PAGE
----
"Mitt Romney, quite simply, doesn't get it," he said. "A few months ago he visited a university in Ohio and gave the students there a little entrepreneurial advice. 'Start a business,' he said. But how? 'Borrow money if you have to from your parents,' he told them. Gee, why didn't I think of that?" he finished to a great round of laughs from the crowd.
But Castro also worked the "hope and change" angle.
"The dream of raising a family in a place where hard work is rewarded is not unique to Americans," he said. "It's a human dream, one that calls across oceans and borders. The dream is universal, but America makes it possible. And our investment in opportunity makes it a reality."
President Obama, he said, can help Americans attain that dream. He said:
"Four years ago, America stood on the brink of a depression. Despite incredible odds and united Republican opposition, our president took action, and now we've seen 4.5 million new jobs. He knows better than anyone that there's more hard work to do, but we're making progress. And now we need to make a choice.
"It's a choice between a country where the middle class pays more so that millionaires can pay less — or a country where everybody pays their fair share, so we can reduce the deficit and create the jobs of the future. It's a choice between a nation that slashes funding for our schools and guts Pell grants — or a nation that invests more in education. It's a choice between a politician who rewards companies that ship American jobs overseas — or a leader who brings jobs back home."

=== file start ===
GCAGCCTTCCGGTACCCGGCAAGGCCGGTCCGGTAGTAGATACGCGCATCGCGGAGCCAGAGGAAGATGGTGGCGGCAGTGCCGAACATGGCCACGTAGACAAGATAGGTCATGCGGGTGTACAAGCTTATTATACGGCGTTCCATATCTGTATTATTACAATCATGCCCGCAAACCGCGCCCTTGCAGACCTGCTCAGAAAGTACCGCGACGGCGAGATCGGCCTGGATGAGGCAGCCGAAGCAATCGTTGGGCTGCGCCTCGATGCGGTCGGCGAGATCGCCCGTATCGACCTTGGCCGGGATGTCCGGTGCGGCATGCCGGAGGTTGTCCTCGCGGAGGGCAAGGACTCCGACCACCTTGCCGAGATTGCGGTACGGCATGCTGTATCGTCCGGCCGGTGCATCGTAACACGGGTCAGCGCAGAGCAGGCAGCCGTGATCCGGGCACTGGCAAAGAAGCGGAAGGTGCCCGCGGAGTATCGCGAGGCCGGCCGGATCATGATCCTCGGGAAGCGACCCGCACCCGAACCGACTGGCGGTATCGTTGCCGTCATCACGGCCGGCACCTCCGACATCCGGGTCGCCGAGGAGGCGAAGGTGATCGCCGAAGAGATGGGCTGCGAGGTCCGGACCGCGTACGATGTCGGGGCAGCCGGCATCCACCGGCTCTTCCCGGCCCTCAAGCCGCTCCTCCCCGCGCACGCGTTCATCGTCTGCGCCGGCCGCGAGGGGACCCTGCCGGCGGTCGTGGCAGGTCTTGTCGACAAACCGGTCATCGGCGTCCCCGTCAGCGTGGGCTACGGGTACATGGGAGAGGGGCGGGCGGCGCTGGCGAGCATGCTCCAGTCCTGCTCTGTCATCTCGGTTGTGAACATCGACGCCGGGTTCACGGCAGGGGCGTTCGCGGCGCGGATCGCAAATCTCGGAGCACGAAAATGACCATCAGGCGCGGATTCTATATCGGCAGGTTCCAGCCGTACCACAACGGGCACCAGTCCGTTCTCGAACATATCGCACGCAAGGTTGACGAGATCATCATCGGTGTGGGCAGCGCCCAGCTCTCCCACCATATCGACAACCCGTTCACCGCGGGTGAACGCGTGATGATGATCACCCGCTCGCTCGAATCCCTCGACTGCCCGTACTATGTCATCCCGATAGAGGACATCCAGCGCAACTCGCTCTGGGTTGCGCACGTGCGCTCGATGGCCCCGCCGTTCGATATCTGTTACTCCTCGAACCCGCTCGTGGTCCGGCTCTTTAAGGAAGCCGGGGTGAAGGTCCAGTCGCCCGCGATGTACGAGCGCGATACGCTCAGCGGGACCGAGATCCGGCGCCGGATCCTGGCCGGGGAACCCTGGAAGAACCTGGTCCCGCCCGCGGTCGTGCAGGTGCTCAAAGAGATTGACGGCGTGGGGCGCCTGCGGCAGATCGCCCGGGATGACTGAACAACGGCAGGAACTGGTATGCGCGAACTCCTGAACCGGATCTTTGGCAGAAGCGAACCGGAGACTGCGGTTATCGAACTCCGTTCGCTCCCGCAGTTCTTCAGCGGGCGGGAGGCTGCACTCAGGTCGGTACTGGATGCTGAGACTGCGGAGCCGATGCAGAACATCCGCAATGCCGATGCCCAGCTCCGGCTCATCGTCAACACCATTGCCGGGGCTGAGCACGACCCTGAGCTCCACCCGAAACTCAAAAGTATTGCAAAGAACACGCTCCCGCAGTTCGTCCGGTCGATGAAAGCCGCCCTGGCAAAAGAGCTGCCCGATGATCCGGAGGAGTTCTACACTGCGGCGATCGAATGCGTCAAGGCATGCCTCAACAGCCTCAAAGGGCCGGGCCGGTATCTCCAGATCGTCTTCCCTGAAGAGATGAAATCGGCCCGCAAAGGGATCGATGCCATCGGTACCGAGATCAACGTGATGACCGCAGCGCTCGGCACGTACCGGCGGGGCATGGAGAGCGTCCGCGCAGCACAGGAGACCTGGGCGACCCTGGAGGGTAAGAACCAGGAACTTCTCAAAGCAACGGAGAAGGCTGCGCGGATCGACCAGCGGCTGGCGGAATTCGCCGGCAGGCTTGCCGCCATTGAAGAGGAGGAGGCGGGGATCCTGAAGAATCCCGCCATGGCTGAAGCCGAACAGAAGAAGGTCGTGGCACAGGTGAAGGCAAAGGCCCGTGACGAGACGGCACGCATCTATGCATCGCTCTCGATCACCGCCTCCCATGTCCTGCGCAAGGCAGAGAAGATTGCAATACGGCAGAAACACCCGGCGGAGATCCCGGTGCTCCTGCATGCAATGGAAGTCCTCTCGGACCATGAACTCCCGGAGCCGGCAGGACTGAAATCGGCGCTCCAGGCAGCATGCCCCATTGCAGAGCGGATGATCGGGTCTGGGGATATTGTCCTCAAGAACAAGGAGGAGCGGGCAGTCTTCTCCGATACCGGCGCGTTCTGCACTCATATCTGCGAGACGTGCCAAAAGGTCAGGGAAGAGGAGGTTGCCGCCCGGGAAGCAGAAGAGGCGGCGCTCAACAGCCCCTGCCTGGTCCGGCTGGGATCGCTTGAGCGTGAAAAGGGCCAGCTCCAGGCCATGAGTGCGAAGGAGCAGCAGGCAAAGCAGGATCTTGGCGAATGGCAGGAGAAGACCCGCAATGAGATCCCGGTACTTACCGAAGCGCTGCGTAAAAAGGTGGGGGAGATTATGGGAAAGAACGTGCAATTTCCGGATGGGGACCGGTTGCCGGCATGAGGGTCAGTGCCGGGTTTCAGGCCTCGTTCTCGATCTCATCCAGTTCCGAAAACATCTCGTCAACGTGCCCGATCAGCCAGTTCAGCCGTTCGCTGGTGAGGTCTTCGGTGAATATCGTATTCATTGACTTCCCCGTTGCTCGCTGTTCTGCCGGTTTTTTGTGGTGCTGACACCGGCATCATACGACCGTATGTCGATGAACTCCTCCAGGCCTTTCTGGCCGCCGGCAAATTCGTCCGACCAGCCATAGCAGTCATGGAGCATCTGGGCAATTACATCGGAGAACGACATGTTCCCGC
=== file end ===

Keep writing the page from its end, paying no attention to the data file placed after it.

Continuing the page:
If Ted Strickland delivered the strongest attack on Mitt Romney, Gov. Deval Patrick delivered the best defense of Barack Obama.
"If we want to win elections in November and keep our country moving forward, if we want to earn the privilege to lead, it's time for Democrats to stiffen our backbone and stand up for what we believe," he said.
"This is the president who delivered the security of affordable health care to every single American after 90 years of trying. This is the president who brought Osama bin Laden to justice, who ended the war in Iraq and is ending the war in Afghanistan. This is the president who ended 'don't ask, don't tell' so that love of country, not love of another, determines fitness for military service. Who made equal pay for equal work the law of the land. This is the president who saved the American auto industry from extinction, the American financial industry from self-destruction, and the American economy from depression. Who added over 4.5 million private sector jobs in the last two-plus years, more jobs than George W. Bush added in eight.
"The list of accomplishments is long, impressive and barely told — even more so when you consider that congressional Republicans have made obstruction itself the centerpiece of their governing strategy. With a record and a vision like that, I will not stand by and let him be bullied out of office — and neither should you, and neither should you and neither should you."
Liz sends us this report about Lilly Ledbetter's speech: